Hope Star from Hope, Arkansas on September 27, 1937 · Page 12
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Hope Star from Hope, Arkansas · Page 12

Hope, Arkansas
Issue Date:
Monday, September 27, 1937
Page 12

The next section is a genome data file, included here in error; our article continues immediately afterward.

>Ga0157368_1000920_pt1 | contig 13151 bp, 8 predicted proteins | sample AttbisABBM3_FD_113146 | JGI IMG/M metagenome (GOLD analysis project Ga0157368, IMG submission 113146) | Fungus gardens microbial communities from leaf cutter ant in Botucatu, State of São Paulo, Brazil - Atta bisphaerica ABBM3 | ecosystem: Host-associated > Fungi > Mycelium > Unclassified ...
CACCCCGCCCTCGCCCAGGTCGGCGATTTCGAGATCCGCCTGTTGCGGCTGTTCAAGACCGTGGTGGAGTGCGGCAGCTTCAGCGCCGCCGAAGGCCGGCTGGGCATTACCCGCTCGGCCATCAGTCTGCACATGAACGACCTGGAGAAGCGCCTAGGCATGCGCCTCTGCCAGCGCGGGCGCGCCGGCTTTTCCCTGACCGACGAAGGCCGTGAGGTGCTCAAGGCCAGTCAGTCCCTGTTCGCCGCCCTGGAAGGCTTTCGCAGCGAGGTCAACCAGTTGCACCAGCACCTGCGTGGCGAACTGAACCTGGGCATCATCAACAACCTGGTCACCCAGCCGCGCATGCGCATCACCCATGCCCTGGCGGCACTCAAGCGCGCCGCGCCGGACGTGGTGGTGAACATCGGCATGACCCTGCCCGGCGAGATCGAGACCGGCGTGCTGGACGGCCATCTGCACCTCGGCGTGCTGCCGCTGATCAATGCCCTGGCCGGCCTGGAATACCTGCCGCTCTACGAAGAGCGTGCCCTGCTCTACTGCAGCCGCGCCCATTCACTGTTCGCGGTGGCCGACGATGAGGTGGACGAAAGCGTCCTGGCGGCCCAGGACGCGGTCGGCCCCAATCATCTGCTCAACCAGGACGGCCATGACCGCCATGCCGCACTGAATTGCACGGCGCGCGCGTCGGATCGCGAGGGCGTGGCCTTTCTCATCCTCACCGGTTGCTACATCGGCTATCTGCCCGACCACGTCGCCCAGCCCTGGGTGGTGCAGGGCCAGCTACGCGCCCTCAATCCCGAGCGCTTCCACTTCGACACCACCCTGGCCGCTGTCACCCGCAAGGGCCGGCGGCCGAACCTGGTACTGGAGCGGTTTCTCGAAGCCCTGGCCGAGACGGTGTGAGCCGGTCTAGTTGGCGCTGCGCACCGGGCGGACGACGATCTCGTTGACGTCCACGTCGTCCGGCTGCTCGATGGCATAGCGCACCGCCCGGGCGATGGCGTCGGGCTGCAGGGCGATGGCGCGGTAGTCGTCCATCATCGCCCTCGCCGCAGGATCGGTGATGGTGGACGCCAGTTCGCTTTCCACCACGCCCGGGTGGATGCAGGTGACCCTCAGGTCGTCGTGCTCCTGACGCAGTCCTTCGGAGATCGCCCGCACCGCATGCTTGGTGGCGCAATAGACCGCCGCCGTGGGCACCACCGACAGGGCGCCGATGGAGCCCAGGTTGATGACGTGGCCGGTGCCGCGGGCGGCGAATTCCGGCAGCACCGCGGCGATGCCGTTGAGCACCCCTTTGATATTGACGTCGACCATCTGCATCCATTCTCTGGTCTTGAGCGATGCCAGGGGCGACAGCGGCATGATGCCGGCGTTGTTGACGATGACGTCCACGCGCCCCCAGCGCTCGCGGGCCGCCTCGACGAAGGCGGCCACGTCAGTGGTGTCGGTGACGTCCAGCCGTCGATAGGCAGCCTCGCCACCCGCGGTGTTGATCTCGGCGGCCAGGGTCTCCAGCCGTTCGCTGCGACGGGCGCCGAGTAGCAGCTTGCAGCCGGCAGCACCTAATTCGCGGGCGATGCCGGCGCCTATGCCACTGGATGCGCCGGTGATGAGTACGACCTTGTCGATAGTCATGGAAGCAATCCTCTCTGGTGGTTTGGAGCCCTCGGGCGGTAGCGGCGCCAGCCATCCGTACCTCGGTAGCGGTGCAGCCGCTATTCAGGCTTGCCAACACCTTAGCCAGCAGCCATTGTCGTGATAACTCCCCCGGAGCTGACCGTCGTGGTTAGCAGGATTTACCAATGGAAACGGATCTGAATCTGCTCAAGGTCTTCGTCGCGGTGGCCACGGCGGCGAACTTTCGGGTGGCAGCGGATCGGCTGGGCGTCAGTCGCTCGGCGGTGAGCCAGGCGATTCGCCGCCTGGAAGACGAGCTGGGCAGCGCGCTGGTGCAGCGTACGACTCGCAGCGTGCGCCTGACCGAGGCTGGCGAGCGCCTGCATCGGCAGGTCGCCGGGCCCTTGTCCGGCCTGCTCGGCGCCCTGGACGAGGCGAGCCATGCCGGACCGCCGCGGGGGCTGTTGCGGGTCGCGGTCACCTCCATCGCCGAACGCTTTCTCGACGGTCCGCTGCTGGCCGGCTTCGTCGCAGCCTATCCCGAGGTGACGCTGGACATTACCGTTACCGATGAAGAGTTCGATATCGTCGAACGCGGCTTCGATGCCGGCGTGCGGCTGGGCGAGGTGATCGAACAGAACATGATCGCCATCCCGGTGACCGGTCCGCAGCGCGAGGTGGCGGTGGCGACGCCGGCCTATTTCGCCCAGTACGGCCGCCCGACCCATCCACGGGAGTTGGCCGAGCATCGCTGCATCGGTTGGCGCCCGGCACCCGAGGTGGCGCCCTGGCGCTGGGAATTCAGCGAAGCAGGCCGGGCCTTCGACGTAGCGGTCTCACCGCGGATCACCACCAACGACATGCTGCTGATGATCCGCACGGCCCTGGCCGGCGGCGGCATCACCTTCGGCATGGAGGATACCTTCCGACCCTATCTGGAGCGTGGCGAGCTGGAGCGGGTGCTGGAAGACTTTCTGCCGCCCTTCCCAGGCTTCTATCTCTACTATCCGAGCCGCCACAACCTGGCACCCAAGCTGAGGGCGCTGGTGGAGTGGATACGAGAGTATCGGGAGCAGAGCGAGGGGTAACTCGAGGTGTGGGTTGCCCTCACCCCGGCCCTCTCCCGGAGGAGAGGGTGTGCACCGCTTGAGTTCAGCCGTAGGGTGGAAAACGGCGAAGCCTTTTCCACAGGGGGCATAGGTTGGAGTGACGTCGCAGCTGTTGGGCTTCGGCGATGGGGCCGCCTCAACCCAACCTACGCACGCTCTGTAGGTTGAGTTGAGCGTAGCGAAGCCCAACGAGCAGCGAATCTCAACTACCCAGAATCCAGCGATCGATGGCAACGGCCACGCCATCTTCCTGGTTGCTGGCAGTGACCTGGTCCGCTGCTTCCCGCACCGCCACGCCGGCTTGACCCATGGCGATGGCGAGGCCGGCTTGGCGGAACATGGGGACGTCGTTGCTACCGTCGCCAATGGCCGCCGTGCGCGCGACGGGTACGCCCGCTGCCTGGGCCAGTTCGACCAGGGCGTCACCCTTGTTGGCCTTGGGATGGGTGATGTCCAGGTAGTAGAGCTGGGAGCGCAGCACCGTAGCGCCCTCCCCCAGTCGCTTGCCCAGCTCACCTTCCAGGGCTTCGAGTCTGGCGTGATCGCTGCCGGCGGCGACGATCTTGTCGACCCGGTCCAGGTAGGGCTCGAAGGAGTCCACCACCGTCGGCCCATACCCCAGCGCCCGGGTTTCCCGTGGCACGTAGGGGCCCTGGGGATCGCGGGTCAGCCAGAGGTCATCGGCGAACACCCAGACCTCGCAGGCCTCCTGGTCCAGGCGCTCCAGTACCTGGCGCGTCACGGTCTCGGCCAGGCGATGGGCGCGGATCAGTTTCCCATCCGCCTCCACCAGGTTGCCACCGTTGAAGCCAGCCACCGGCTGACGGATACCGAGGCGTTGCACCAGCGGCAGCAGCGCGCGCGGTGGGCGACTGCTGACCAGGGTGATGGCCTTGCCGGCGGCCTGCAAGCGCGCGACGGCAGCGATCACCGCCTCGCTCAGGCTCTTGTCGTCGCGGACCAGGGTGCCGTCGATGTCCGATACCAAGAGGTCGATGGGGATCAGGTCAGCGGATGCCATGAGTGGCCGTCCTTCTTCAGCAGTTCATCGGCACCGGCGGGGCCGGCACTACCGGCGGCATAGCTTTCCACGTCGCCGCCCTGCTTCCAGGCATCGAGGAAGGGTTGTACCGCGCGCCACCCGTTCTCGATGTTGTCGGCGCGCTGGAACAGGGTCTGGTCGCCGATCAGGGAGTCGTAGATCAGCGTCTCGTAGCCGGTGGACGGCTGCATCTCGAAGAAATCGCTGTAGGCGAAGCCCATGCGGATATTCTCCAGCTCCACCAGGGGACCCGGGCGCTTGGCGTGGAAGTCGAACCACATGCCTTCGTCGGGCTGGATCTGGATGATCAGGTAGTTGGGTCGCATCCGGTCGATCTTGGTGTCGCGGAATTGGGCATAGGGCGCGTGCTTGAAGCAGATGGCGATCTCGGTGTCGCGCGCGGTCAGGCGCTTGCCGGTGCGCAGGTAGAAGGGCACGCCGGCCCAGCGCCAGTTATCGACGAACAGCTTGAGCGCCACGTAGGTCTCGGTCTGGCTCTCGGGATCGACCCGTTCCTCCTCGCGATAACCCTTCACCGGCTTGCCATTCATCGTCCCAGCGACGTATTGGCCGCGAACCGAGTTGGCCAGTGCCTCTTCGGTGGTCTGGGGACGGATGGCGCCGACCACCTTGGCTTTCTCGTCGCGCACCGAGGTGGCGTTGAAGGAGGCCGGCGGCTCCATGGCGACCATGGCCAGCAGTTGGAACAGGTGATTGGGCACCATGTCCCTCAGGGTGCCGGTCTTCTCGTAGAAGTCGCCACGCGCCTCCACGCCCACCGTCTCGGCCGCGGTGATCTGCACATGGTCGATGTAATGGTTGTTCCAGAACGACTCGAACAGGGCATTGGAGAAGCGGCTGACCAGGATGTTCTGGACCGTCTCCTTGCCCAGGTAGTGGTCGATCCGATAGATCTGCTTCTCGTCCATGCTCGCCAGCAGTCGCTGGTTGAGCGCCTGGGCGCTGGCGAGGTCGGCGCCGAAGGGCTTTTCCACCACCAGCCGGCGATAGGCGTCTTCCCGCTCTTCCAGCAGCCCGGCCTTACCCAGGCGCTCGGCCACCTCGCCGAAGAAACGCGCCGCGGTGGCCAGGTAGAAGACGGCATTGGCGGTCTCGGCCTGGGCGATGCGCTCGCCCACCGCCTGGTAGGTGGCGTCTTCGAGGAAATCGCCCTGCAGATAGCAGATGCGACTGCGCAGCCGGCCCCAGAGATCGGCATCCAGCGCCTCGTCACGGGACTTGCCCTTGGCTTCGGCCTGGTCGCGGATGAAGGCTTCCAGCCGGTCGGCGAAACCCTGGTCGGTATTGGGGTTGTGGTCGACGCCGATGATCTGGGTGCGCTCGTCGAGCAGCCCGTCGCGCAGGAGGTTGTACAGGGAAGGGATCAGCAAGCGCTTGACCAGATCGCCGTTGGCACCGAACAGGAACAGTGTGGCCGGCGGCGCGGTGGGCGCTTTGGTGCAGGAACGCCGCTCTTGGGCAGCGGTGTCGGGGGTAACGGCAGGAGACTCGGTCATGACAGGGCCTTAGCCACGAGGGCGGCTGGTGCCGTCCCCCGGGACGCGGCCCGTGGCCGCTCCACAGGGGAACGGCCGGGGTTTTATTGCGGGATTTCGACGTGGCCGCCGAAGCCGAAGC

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icity in Home Means sework No Letiger Is Drudgery i works front sun to sun, Woman's toork Is never don*." anonymous realist who corn- that ditty doubless was think- firm life here in America, little rhyme has been familiar irtfcyone throughbut the country, | generations. In most of our rural _j it JS just as true now as it 4h*ft Nancy Hanks killed bears in Kentucky, toted water from a spring, :''«Mwd the fireplace, and brought Up Her" gangling son, Abe Lincoln. In cities and towns nowadays the housewife has many modern appli- • AhceS ready to help her with the iSusewttfk. the availability of elec- Y Wkity has done much to relieve house- ISMd drudgery. JBy helping to finance the construction o! electric dlsfa'button lines in eras, the Rural Electrification ifetration is trying to make avail- to the farm woman the same «^idcery-eliminating devices and ap- With which the city woman is electricity, homemaking on farm is a never-ending job. The Woman Is generally not only . laundress and housekeeper, but ! keeper of the bees and the chick- itfrina responsible for the treatment products as Well. She usual- expected to provide her own -vegetables by scratching out a itchen garden. ^There is a great deal of talk about shortening the working hours of in- djUstrial workers. But our farm women 'C^ti hardly visualize a 40-hour week. Statisticians have discovered that the woman on the American farm 84 to 77 hours a week, and gets holiday even on Mother's Day. ' see just what electric service do to make farm women's work Ipi drudgery. A'With electricity comes en electric frijunp, and running water in the house •fed in the farm buildings. That means no more Saturday night baths in the nrtiddle of the kitchen floor, no more ng Water in buckets and pails. It means the safety and convenience of ah iftsMe tathreoin. ft m**H4 * r Supply of watt* for prep*rihglc*d afef tor cooking, tod for quickly cfcanlnf up when the ir*«i is over, An electric stove means quick, tri- form, clean heat tot cooking, without appreciably raising the twnpttatur* in the kitchen. Even in the summer, big hearty meals for hungry husbands and sons and hired men can be cooked without making the kitchen uncomfortable. With automatic controls an electric stove will keep an absolutely even heat, almost eliminating baking failures, cooked with An entire meal can be little attention, leaving the cook free to do a little sewing, tend the hens, call on a neighbor, or do the ironing. Sunday morning the meal cart be put into the oven and the controls set; when the family comes back from church the meal will all be cooked, tasty and piping hoi , Electric refrigerators have proved one of the most popular appliances on farms which have been electrified. The old spring house.keeps food fairly cool, but it is not very efficient and it is air ways inconvenient. Cutting ice in. the Winter and storing it is an uncertain and impractical process in most sections of the country, and in rural areas ice'is generally too expensive to purchase as'needed. A modern home must have some provision for the. safe care of food. Millions of. dollars worth Of food is Wasted each year in American homes because,of the lack of proper refrigeration. Particularly oh a farm the electric refrigerator proves a real economy and a great time, saver, and it enables the homemaker .to. plan a varied diet, properly balanced. . Laundering on the farm. is.common- ly a back-breaking task. Running waiter .will eliminate much of the drudgery arid electric laundry equipment still more" of it. To start with, an electric water heater will provide gallons and gallons of steaming hot water, not only for laundry but for bathroom arid kitchen as well. The woman who has an electric washing machine can start it buzzing along with breakfast on Monday morning, and be able to have clothes flying on the line almost as soon as the breakfast dishes are done. An electric iron does away with the heavy, hot work of constantly changing sadirons and never having one the right temperature, An entire, washing for ail ayerage family and all the ironing,'too, can be done and out of the wdy in a single mo&iirig with appropriate equipment. ! There are numerous other electric appliances which will lighten the farm - Congratulations Be Sure—Insure WitK Roy Anderson & Company Fire, Tornado and Accident Insurance Refrigeration Is Guard for Health Preservation of Food Is the Great Problem in All Climates The electric > refrigerator probably ranks next In Importance to running; water on the farm. Its greatest Value lies in safeguarding the family's health, arid in a material saving- of food. It j Saves time, trouble, many steps, and; money. It makes possible a wider j variety in the family menu and is extremely economical in energy con* i sumption. In many areas where natural or man- ! ufactured ice is not available the'old spring house has become an Anteri- can institution. But, while surti a storage place is helpful in keeping perishable foods for a short time, It is scarcely adequate to keep food safe 1 .'in warm meather; and where winters are- Severe, it is useless during cold weather. . •..-. .. . ., In the greater .part of the United' States the problem of preserving food without scientific refrigeration is equally difficult in all seasons. Whether a well, a spring house, or ai#ice house is .used to serve the purpose, j endless time is consumed in trips to and from the house carrying food or ice, and the results are often unsatisfactory. In spite of oUr backwardness hi electrifying rural areas, America leads the world in the manufacture and sale of mechanical refrigerators. Our manufacturers are large exporters. In 1934 they exported 101,366 domestic refrigerators valued at $48,180,000, and 22,136 commercial refrigerators, valued at $1,917,000. With more and more refrigerators coming into use in our cities, and .with the rapidly growing movement to electrify our farms, domestic, sales are increasing tremendously. The principles and necessity of good refrigeration are thoroughly understood and appreciated hi this country. Lack of adequate refrigeration and .ice is one of the American traveler's most constant criticism of foreign countries. A century ago New England traders delivered sawdust-packed ice from the holds of their sailing vessels to astonished and delighted Bombay merchants. Today the arrival of the "ice- cream boats" from Seattle and San Francisco is cause for rejoicing to Americans and Chinese alike in the ports of Shanghai and Hongkong. ' Since -1931,' electric refrigerators sold in this country have held the lead in value of retail sales over other types .of electrical appliances. The major- woman's work, such ,as .a .vacuum cleaner, and an electric sewing-machine. •..-'.' The RE A is speeding its action on project applications so that these great drudgery-saving appliances may quickly be available to many farm women who now must do without them. }\,mm 11 • p Buy Your Electrical : Needs Here at a Saying. "All's Ready" Linesman Wavts jL READY NOW!—Like a railroad brakcman giving a sign for the engineer, the workman oh this farmer-owned rural electric line .signals that his assembly is completed and is now ready to take etec- tileity to farmers in historic Caroline and Hanover Counties, Virginia. During the past year and a half the Rural Electrification Administration in Washington has allotted a total of over $50,000,000 for rural electric lines like this one. A large part of this total will finance distribution systems owned and operated by the farmers to be served.,In addition, power companies are building thousands of miles of lines with private financing. ' Present-day rural line construction is designed especially for rural use. Advantage, is taken of every economy consistent with good engineering so that the lines may be built at the lowest possible cost, permitting farmers to use electric power abundantly at a price they cam afford./ : ELECTRIC IRON Complete with Cord $2-49 'ELECTRIC SANDWICH TOASTER Chrome Finish DOUBLE SOCKETS Bakelite— lOc WAFFLE IRONS, Chrome Finish VOICE-MUSIC-HI-FIDELITY CONTROL Converts Zenith into "five-radios-in-one." There are five "Correct-Reception" positions... one each for Voice ... Hi-fidelity... Normal... Foreign... Bass. Assures natural and pleasing tone under all conditions. Must be heard to be fully appreciated. FOOD MIXER Three Speeds— IRON CORD Five Foot Length HOW DOLLARS T>0 ACCUMULATE- vou SAVE- STAMPS ZENITH c °n and Fo casts, 1 angular ity of sales, however, have necessarily j been made to urban homes. Farm customers should not make the mistake of selecting undersized refrigerators because of the comparatively Kigh first cost. In cities, where food supplies may be purchased daily, the need for large boxes is not so great. In selecting for size the operating cost should be a minor factor since the energy consumption does not vary directly with the capacity of the box. The Iowa Engineering Experiment Station concludes that refriberators having approximately 1 to 1.5 cubic feet of storage space a person is a desirable size for farm household use, and that energy consumption does not depend greatly on the size. A standard refrigerator of 6 or 7 cubic feet in capacity will consume about 50 kwh a month when used by a family of 4 or 5. Consumption of energy per cubic foot of box is slowly biit steadily decreasing as manufacturers bring out more efficient household refrigerators. As farm families purchase new re- rfigerators they may expect to refrigerate more food for the same tnergy consumption than has formerly been possible. One manufacturer recently made the claim that the firm's 1937 models, through careful tests, use 50 per cent less electric curreht than earlier refrigerators. Care in the use of the electric refrigerator will keep operating cost at minimum. Hot foods should be allowed to cool before placing them in the box. The doors should not be left open longer than necessary. Trouble such as was recently encountered by a family in a small southern town can be avoided. This family was extremely proud to be the possessors of the first electric refrigerator in the village. But, their joy was considerably dampened when they received the first months' bill. It was inordinately high. The box was found to be mechanically perfect. Thert was nothing wrong with the meter. Careful investigation by the local power company led to an interesting discovery. The colored cook was in the habit of leaving the refrigerator doors open for an hour or so at a time for the purpose of "air cooling" the kitchen. Her employers, loathe to lose a good cook, made a safe compromise and bought an electric fan ventilator for the kitchen. The electric bills for the succeeding months were satisfactorily low, and everyone was happy. Blevins 26 ARM CHAIR MODELS TO CHOOSE FROM Low Down Payment— Easy Terms JOHN P. COX DRUG CO. AMERICA'S MOST COPIED RADIO We Give Eagle Stamps A YtAK Ant A Miss Thalia Holcn of Texarkana is visiting her parents, Mr. and Mrs. H. E. Nolen'this week. Miss Sue Fore of Prescott is spending this week with Mr. and : Mrs: Johnnie Wade. • • Mr. and Mrs. H. E. Beauchamp 'and son Houston of Texarkana were _weekend guests of relatives in Blevins. Mr. and Mrs.-Roy L. Bonds and daughter Teressa Ann were week-end guests of Mr. and Mrs. Walton Bonds. Mrs. Jack Bonds is nursing in Julia Chester hospital in Hope. Rev. M. D. Williams of Gurdon preached at Marlbrook Presbyterian church Sunday. Howard Honea spent Thursday in Hope. Mr. and Mrs. Roy W. Bonds and Dale Bonds visited Watt Bonds at Henderson State College in Arkadclphia Saturday. Andrew J. White and son, Jack of Waldo were visiting relatives in Blevins Sunday. Sid Mouser was a business visitor in Hope Saturday. Mr. and Mrs. Charlie Carter and Mrs. Pearl Carter of Shreveport, La., were week-end guests of Mr. and Mrs. Chas E. Brooks. Miss Geraldine Stone, daughter of Mr. and Mrs. Earl Stone and J. W. Hardy, both of Blevins, were married Saturday night. They are making their home with Mr. and Mrs. Earl Stone at present. Aubrey Stewart was attending to business in Preacott Wednesday. Mr. and Mrs. Ira Brooks were shopping in Prescott Thursday afternoon Mr. and Mrs. Wade Huskey and daughter Mary Ann and Mrs. H. H Huskey were Thursday evening guests of Mr. and Mrs. Johnnie Wade. Harry C. Bonds was a business visitor in Hope Friday. Mrs. George W. Hunt, Miss Gladys Hunt and George W. Hunt Jr.,'were Sunday guests of Mr. and Mrs. Tom J. Stewart. Mr. and Mrs. Tom J. Stewart, -Miss Charlino Stewart and Dwight Stewart were shopping in Hope Monday. No known cement will mend an amber pipe stem. If he still has his appendix and his tonsils, ten to one he's a doctor. Customer—No, I simply couldn' wear this coat,.either. It is much too tight, and too short. Clerk—Pardon me, madam, but ' have shown you all of our stock. That's your own coat you have on.. Rural Electrification in the United States-1935 PERCENTAGE AND NUMBER OF FARMS RECEIVING CENTRAL STATION ELECTRICITY Prepared by Rural Electrification Administration many American farms are behind the times In the West, where electricity is used extensively for irrigation, and in thickly aettled North Atlantic States, about one farm In three has electric service. In the South and throughout the Middle West rural electritica- .iion la very much rarer an'l la some States almost non-existent The Rural Electrification Administration believes that concerted action by farmers, private industry md the Government, using modern methods and modern practices, can change (his condition radically. Line costs are now much lower than they were even a year ago, contributions toward the cost c* extensions have been reduced or eliminated entirely, rate scludules are simpler and in many cases lower, and Federal loans are available iu every stage of electrifying a farm. RKA will lend money to build rural lines and to wire groups of farms; the Kledric Home and Farm Authority helps to finance the purchase o£ appliances and equipment; and i'eueral 1'ousiug Administration's facilities are available for linubiiiK ami rMno Wedding Notice Is Mother's Job Here's Data That Should AlwajnrBe Given Local Society Editor Bjr JOAN DURHAM AP reftture Service Writer Preparing Announcements of engagements and weddings for the local newspapers is one of the duties that devolves on the girl's mother. She should get in touch with the society editor herself or make sure that some member of the family does. Many newspapers will not accept wedding or engagement announcements unless they are in writing. But even if the information is to be given verbally it's a good idea to write it all down first and check it meticulously. Watch the Names Correct spelling of names and accuracy in all facts arc vital. Information required by most society editors is included in the following list. If the marriage is to follow soon after the engagement is nn- lounced, the editor may use all the Information at once. If some time is lo elapse between the two events, however, the editor may hold out some of the information for use at the time of the wedding. Here are the main points: Full name of the girl. Full name of the man. Name and address (street number, city and state) of parents of both. Date, time and place of wedding. Will there be a reception? Where? Name and title of officiating clergyman and his church. Where girl attended school, list of her clubs. Business affiliation of girl—if she has one. Where man attended school, list of his clubs. Business affiliation of man. Consider Your Ancestors If either or both have interesting ancestral backgrounds — information about those. (Don't feel hurt if they are left out, however.) Names of attendants: main or matron of honor, bridesmaids, flower girl, best man, ushers. Where each is from nnd, in the case of .the flower girl, name and address of parents. What the bride and each of women attendants will wear. Where wedding trip will be. Where couple will live. If, for any reason, the bride's mother wants any of the information held until the day after the wedding she should make that plain to the society editor. Otherwise the latter is free to use her own judgment. Pictures should only be sent if they are requested. If you want them returned, make that clear in a note to th.e editor. Lawyer: "Don't you know that you should always give a woman driver half of tht road?" Witness: "I do, as soon as I find out which half she wants." Road maps tell a man how to go—< the wife tells where. Congratulations to Hope and the Rural Communities Big Fall Sale ;ls Now On We have a wonderful selection of good reconditioned used— CHEVROLETS FORDS PLYMOUTHS DODGES of various models and body tyes. Come early and get your choice as our stock will not last long because of real values at reduced prices. YOUNG Chevrolet Co. Rural Electrification of the City of Hope -— has ushered in a new era of prosperity for the fanners of Hempstead County served by the City's Lines. —— has increased the value and salahility of farm lands, will bring in new families and will add to our rural wealth of Hempstead County, We heartily endorse such a rural electrification program and extend congratulations to The City of Hope and lo Hempstead County on their vision. WE GIVE EAGLE STAMPS THE LEADING DEPARTMENT STORE Geo. W. Robison <f> Co. HOPE PRESCOTT NASHVILLE We Invite You to Visit Our Booth at Spu.ug Hill